2nd Jun, 21
Living outside of your comfort zones
I cannot remember how old I was. I think I was 19 or 20 when I applied to join the Fire Service at Chester where I grew up. I passed the entrance exam and was offered the position as a trainee fireman subject to a medical. To say I was happy would be an understatement, the job fitted me like a glove. I already played football for the Fire Service and had lots of friends there. I had a really big social circle in Chester and the job would have given me the self-esteem and self-worth I was looking for.
Doing something you love that fits your personality. What more could you ask?
At the medical it was explained to me that I was partially colour blind; reds and greens and that I had failed the medical. The sport mad fitness fanatic had failed the medical. Needless to say, the offer was withdrawn. Within two years, in an effort to get my life going I had moved to London.
Even today, I am convinced that had I got that job, I would never have left Chester. As it happened, I had a brilliant time in London and the South East, I got my career going, enjoyed success, built my self-esteem and made some brilliant lifelong friends. Completely debunking the myth that people in the South East are unfriendly.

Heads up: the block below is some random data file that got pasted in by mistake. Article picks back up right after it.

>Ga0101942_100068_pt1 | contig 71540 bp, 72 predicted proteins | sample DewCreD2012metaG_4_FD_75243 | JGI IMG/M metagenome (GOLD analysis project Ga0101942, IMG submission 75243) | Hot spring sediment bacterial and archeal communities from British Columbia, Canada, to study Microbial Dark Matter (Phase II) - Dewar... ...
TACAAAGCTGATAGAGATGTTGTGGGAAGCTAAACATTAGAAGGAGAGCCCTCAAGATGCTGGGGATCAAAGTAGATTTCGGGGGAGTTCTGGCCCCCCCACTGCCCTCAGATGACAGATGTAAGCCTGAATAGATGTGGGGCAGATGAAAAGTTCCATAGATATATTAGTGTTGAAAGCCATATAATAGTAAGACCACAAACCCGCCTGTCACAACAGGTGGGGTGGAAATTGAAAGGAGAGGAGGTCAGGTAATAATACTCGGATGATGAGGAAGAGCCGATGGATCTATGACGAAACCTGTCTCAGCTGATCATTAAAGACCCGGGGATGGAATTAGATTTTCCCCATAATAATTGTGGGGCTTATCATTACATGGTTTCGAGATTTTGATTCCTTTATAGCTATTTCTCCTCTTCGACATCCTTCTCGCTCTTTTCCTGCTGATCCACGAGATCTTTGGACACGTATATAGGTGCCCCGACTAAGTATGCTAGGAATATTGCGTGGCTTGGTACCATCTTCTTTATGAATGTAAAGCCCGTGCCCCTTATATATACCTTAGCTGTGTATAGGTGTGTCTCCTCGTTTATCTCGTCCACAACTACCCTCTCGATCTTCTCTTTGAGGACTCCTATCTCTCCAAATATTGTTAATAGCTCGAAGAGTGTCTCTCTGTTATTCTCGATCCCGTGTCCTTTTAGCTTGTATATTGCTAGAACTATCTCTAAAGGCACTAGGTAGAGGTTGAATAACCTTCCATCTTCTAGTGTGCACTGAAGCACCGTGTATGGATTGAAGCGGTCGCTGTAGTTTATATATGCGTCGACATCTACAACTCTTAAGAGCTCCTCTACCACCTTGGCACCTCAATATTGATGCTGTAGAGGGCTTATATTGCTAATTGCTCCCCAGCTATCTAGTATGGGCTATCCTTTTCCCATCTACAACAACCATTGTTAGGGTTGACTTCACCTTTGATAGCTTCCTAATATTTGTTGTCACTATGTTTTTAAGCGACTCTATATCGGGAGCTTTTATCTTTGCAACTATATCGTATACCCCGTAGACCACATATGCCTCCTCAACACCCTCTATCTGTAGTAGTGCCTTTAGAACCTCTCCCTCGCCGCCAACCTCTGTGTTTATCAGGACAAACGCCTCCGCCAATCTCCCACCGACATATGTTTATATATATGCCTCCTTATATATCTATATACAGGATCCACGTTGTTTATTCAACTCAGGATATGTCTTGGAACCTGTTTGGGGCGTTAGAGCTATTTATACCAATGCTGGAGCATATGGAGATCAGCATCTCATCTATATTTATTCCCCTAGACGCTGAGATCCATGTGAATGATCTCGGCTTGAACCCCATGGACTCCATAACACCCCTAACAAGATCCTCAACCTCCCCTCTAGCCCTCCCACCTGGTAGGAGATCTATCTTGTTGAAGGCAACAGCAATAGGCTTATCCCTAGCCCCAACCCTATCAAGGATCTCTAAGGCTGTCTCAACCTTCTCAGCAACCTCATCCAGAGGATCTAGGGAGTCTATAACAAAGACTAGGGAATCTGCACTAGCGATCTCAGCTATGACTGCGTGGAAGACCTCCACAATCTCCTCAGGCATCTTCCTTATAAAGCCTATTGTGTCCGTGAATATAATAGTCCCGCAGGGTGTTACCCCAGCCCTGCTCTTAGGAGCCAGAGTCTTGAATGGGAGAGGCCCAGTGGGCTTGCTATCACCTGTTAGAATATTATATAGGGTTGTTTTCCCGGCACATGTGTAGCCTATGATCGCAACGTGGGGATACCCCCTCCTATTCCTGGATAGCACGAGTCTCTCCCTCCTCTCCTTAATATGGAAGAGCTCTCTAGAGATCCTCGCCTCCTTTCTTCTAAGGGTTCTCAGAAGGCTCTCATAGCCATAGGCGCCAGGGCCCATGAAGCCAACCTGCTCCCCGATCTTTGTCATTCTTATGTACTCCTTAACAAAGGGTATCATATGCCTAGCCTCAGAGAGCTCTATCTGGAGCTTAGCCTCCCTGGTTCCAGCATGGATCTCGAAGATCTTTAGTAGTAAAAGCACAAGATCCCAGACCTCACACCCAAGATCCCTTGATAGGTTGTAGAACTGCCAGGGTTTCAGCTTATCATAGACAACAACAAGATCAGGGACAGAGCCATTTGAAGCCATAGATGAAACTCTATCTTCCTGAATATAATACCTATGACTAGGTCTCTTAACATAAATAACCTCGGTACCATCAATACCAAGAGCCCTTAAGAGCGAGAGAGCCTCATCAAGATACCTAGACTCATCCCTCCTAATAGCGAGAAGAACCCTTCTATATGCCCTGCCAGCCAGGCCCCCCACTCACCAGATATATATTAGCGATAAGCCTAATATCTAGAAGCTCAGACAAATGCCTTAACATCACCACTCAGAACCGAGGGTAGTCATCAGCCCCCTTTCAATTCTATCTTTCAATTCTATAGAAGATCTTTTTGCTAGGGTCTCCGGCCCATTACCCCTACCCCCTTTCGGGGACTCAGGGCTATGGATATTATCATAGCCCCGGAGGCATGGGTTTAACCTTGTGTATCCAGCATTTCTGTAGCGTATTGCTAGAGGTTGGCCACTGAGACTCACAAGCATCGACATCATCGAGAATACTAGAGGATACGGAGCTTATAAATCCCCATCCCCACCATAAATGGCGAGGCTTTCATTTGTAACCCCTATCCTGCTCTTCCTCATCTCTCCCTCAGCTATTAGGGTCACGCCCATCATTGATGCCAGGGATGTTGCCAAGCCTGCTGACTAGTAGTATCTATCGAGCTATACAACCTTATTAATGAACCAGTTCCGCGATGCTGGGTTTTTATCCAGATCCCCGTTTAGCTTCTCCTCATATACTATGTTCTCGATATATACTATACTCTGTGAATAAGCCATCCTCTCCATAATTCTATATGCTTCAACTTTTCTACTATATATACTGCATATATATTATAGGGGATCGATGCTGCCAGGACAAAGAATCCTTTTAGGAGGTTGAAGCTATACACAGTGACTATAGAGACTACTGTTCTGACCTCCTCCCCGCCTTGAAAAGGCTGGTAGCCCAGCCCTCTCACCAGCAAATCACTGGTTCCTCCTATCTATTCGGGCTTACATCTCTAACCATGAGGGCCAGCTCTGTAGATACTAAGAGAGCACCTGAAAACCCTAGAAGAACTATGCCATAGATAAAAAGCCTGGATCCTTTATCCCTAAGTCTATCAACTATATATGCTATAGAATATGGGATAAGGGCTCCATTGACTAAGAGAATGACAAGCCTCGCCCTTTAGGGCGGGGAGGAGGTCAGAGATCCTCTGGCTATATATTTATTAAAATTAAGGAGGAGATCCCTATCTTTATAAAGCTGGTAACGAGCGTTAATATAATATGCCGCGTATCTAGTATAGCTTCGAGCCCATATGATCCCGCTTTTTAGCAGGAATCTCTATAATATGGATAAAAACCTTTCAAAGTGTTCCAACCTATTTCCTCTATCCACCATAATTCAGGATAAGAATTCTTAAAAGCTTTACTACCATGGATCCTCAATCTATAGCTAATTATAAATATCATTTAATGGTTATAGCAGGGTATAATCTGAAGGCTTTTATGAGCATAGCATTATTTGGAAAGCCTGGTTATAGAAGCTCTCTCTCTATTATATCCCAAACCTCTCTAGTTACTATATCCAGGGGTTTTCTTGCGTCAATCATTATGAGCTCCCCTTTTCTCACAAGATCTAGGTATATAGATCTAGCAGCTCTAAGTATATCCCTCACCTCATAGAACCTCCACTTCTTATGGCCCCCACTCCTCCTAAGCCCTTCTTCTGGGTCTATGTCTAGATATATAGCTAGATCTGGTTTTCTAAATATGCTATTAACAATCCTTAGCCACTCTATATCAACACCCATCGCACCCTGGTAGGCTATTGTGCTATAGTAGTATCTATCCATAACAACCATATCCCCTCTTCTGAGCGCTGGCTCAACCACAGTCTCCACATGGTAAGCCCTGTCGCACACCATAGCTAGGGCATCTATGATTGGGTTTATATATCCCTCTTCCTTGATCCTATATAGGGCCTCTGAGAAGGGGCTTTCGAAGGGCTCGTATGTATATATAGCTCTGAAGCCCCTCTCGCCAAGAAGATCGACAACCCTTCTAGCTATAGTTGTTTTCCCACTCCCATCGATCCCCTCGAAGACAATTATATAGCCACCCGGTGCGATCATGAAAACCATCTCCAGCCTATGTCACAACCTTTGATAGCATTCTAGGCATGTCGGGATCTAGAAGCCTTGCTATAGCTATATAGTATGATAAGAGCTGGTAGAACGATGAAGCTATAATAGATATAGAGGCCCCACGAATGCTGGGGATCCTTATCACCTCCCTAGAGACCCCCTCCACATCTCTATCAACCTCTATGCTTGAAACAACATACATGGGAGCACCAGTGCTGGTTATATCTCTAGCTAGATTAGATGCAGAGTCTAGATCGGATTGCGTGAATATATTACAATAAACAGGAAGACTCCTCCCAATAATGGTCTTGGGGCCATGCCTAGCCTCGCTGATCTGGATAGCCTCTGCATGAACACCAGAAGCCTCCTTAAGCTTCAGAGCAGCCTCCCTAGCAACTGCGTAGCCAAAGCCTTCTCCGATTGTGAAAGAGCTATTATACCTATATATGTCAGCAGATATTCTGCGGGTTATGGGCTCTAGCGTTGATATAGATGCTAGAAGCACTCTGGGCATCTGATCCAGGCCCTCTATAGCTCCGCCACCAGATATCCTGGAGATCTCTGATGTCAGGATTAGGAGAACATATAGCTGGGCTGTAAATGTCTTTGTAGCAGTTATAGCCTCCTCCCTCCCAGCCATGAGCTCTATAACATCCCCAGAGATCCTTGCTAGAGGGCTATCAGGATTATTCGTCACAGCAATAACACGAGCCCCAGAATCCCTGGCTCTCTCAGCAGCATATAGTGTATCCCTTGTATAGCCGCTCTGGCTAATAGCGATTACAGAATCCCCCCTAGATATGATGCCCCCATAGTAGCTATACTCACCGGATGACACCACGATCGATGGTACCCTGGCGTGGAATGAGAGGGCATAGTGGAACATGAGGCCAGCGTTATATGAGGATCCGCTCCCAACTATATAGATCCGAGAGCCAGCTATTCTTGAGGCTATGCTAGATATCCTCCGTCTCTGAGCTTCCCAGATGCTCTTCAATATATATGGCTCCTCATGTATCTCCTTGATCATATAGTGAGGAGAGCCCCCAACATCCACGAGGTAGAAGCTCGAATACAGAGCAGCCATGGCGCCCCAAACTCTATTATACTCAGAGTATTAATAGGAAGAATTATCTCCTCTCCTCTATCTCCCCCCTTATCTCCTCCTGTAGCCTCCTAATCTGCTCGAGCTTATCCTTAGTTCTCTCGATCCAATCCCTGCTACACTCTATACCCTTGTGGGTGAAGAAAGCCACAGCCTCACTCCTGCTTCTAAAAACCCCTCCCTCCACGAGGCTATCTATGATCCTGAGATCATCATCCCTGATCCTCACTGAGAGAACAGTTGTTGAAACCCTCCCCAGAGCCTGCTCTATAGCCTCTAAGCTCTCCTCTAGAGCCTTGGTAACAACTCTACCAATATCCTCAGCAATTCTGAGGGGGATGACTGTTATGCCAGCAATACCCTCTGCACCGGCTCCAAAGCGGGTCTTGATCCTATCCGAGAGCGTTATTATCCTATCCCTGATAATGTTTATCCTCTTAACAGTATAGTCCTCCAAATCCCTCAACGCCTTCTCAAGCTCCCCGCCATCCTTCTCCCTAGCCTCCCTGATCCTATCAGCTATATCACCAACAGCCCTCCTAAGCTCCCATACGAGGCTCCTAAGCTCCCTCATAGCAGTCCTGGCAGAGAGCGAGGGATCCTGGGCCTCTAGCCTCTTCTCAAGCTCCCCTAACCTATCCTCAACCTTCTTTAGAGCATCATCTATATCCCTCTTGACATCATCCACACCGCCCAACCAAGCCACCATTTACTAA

I’ve had and continue to have a really interesting and positive career, I’ve been to places I never thought I would go and done things I never thought I would do. I have spent most of my life outside of my comfort zone and in many respects have gotten used to it. I have succeeded doing things that don’t really fit my personality and that has been a huge lesson and it still surprises me. The downside has been, that being outside of my comfort zone for so long, made me difficult to be around.
When you have to summon the energy to do something, it is not the same energy you get when you want to do it. It’s a sort of exaggeration of the energy that comes naturally. It is more intense version of it; you get more adrenalin, more focus and more drive. Which of course can be hugely beneficial and valued especially in business and at times of difficulty.
When I look back I can see that pushing myself came at a cost. I can see that it brought many good things into my life but it brought difficulty perhaps in equal measure.
I have and continue to make the best of things and cut myself the slack of self-awareness not really being available to the young. It takes time to develop.
We each must play the cards we are dealt. Sometimes we have no choice. We just need to be mindful that those closest to us get caught in the backdraft as much as they enjoy the benefits.Back to Blog